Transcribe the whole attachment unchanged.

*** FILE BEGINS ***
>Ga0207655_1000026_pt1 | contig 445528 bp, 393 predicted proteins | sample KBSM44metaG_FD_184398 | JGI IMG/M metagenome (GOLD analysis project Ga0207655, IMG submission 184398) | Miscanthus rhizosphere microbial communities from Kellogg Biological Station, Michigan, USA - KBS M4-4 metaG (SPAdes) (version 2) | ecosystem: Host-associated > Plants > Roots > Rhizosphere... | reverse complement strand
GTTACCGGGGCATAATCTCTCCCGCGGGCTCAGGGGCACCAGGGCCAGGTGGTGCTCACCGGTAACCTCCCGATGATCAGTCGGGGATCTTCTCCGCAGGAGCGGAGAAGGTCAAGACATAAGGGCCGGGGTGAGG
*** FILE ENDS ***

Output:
>Ga0207655_1000026_pt1 | contig 445528 bp, 393 predicted proteins | sample KBSM44metaG_FD_184398 | JGI IMG/M metagenome (GOLD analysis project Ga0207655, IMG submission 184398) | Miscanthus rhizosphere microbial communities from Kellogg Biological Station, Michigan, USA - KBS M4-4 metaG (SPAdes) (version 2) | ecosystem: Host-associated > Plants > Roots > Rhizosphere... | reverse complement strand
GTTACCGGGGCATAATCTCTCCCGCGGGCTCAGGGGCACCAGGGCCAGGTGGTGCTCACCGGTAACCTCCCGATGATCAGTCGGGGATCTTCTCCGCAGGAGCGGAGAAGGTCAAGACATAAGGGCCGGGGTGAGG